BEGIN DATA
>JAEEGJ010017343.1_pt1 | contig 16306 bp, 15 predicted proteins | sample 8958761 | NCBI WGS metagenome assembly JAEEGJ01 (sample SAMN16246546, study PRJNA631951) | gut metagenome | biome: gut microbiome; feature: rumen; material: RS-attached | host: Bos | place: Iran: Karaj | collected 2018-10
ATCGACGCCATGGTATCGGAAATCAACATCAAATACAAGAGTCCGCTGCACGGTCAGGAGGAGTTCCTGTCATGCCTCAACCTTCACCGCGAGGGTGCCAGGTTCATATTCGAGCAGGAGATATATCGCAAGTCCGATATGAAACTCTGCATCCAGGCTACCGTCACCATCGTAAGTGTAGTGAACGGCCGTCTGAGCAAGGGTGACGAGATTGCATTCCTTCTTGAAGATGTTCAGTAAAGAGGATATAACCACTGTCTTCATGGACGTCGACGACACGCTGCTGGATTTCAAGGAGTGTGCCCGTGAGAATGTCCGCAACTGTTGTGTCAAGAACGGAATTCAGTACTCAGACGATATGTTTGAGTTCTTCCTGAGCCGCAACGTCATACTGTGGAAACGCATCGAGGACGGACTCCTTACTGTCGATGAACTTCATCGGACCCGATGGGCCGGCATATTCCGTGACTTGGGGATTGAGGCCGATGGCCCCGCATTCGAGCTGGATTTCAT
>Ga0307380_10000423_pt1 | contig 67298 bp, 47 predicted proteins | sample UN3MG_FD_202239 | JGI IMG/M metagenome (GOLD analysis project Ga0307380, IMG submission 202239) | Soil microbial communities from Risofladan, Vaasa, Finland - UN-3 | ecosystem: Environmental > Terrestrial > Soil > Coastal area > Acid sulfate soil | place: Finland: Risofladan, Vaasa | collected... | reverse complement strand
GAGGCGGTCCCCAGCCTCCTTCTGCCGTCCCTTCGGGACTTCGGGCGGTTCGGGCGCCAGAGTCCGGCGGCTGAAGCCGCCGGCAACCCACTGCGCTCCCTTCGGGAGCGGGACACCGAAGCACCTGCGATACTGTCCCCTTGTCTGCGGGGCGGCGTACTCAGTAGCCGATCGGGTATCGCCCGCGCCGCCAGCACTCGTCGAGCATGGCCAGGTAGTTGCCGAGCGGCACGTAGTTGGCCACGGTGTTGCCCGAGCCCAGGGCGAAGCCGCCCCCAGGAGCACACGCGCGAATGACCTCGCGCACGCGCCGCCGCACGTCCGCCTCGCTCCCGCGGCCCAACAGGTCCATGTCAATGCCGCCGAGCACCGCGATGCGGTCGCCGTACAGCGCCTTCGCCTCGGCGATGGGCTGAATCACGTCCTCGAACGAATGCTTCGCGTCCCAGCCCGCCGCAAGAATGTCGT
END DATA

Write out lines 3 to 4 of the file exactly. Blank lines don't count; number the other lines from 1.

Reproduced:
>Ga0307380_10000423_pt1 | contig 67298 bp, 47 predicted proteins | sample UN3MG_FD_202239 | JGI IMG/M metagenome (GOLD analysis project Ga0307380, IMG submission 202239) | Soil microbial communities from Risofladan, Vaasa, Finland - UN-3 | ecosystem: Environmental > Terrestrial > Soil > Coastal area > Acid sulfate soil | place: Finland: Risofladan, Vaasa | collected... | reverse complement strand
GAGGCGGTCCCCAGCCTCCTTCTGCCGTCCCTTCGGGACTTCGGGCGGTTCGGGCGCCAGAGTCCGGCGGCTGAAGCCGCCGGCAACCCACTGCGCTCCCTTCGGGAGCGGGACACCGAAGCACCTGCGATACTGTCCCCTTGTCTGCGGGGCGGCGTACTCAGTAGCCGATCGGGTATCGCCCGCGCCGCCAGCACTCGTCGAGCATGGCCAGGTAGTTGCCGAGCGGCACGTAGTTGGCCACGGTGTTGCCCGAGCCCAGGGCGAAGCCGCCCCCAGGAGCACACGCGCGAATGACCTCGCGCACGCGCCGCCGCACGTCCGCCTCGCTCCCGCGGCCCAACAGGTCCATGTCAATGCCGCCGAGCACCGCGATGCGGTCGCCGTACAGCGCCTTCGCCTCGGCGATGGGCTGAATCACGTCCTCGAACGAATGCTTCGCGTCCCAGCCCGCCGCAAGAATGTCGT